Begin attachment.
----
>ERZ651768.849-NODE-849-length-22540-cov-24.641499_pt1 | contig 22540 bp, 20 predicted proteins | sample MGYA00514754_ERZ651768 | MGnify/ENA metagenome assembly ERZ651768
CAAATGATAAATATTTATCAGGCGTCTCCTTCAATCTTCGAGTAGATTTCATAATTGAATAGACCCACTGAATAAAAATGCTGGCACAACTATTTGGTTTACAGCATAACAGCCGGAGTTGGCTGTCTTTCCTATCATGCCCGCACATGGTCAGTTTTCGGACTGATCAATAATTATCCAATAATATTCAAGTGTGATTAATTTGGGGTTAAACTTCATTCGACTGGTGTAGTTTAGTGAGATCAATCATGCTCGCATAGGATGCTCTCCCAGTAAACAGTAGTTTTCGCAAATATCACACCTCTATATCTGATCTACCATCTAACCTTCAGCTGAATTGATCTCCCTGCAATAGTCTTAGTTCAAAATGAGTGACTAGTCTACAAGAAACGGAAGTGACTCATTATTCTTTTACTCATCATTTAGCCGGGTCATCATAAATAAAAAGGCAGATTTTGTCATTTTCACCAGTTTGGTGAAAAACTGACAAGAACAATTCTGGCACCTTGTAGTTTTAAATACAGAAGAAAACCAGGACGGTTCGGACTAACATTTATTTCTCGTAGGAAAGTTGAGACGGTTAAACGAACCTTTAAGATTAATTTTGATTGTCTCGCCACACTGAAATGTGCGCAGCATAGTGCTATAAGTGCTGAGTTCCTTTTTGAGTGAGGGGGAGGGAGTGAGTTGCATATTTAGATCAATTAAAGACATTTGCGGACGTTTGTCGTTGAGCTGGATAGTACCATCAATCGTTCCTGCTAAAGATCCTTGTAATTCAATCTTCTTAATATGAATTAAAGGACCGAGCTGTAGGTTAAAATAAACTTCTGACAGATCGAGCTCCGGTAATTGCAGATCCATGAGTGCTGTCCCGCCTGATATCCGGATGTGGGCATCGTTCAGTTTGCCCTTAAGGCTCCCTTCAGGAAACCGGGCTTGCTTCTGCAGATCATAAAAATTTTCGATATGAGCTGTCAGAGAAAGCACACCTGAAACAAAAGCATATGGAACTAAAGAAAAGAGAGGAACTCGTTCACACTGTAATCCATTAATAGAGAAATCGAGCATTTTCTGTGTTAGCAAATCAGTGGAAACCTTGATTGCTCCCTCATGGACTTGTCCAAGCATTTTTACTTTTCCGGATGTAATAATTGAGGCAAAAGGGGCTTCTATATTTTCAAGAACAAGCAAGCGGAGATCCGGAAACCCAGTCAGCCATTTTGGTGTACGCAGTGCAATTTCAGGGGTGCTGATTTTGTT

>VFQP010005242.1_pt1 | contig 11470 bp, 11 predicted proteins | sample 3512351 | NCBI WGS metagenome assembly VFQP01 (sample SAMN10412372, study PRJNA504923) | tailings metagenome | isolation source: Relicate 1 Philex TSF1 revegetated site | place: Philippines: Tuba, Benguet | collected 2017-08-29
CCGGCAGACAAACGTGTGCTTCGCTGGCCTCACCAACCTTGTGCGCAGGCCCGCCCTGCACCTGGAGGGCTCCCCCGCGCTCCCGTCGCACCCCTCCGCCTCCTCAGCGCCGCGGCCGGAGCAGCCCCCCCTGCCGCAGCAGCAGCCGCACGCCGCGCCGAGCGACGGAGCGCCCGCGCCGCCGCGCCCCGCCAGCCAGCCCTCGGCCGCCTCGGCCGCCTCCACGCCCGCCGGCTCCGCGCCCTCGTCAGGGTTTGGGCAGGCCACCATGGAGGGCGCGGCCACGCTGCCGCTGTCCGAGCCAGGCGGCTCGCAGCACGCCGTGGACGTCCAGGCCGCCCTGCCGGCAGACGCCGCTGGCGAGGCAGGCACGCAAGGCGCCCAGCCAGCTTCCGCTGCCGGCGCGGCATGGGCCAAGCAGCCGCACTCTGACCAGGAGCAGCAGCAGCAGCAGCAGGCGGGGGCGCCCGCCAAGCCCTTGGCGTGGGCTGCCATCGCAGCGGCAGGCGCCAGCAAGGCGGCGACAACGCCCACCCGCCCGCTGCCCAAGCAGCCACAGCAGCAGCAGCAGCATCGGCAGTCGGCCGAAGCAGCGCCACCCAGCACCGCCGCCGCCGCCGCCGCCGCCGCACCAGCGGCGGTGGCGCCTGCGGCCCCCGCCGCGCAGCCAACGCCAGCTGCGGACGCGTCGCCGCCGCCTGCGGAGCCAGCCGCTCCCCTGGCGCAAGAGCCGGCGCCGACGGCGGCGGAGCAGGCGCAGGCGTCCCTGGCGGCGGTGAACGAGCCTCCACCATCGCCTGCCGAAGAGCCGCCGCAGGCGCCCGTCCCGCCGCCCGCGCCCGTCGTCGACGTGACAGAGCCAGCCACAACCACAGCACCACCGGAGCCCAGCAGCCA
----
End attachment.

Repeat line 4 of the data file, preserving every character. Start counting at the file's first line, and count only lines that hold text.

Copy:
CCGGCAGACAAACGTGTGCTTCGCTGGCCTCACCAACCTTGTGCGCAGGCCCGCCCTGCACCTGGAGGGCTCCCCCGCGCTCCCGTCGCACCCCTCCGCCTCCTCAGCGCCGCGGCCGGAGCAGCCCCCCCTGCCGCAGCAGCAGCCGCACGCCGCGCCGAGCGACGGAGCGCCCGCGCCGCCGCGCCCCGCCAGCCAGCCCTCGGCCGCCTCGGCCGCCTCCACGCCCGCCGGCTCCGCGCCCTCGTCAGGGTTTGGGCAGGCCACCATGGAGGGCGCGGCCACGCTGCCGCTGTCCGAGCCAGGCGGCTCGCAGCACGCCGTGGACGTCCAGGCCGCCCTGCCGGCAGACGCCGCTGGCGAGGCAGGCACGCAAGGCGCCCAGCCAGCTTCCGCTGCCGGCGCGGCATGGGCCAAGCAGCCGCACTCTGACCAGGAGCAGCAGCAGCAGCAGCAGGCGGGGGCGCCCGCCAAGCCCTTGGCGTGGGCTGCCATCGCAGCGGCAGGCGCCAGCAAGGCGGCGACAACGCCCACCCGCCCGCTGCCCAAGCAGCCACAGCAGCAGCAGCAGCATCGGCAGTCGGCCGAAGCAGCGCCACCCAGCACCGCCGCCGCCGCCGCCGCCGCCGCACCAGCGGCGGTGGCGCCTGCGGCCCCCGCCGCGCAGCCAACGCCAGCTGCGGACGCGTCGCCGCCGCCTGCGGAGCCAGCCGCTCCCCTGGCGCAAGAGCCGGCGCCGACGGCGGCGGAGCAGGCGCAGGCGTCCCTGGCGGCGGTGAACGAGCCTCCACCATCGCCTGCCGAAGAGCCGCCGCAGGCGCCCGTCCCGCCGCCCGCGCCCGTCGTCGACGTGACAGAGCCAGCCACAACCACAGCACCACCGGAGCCCAGCAGCCA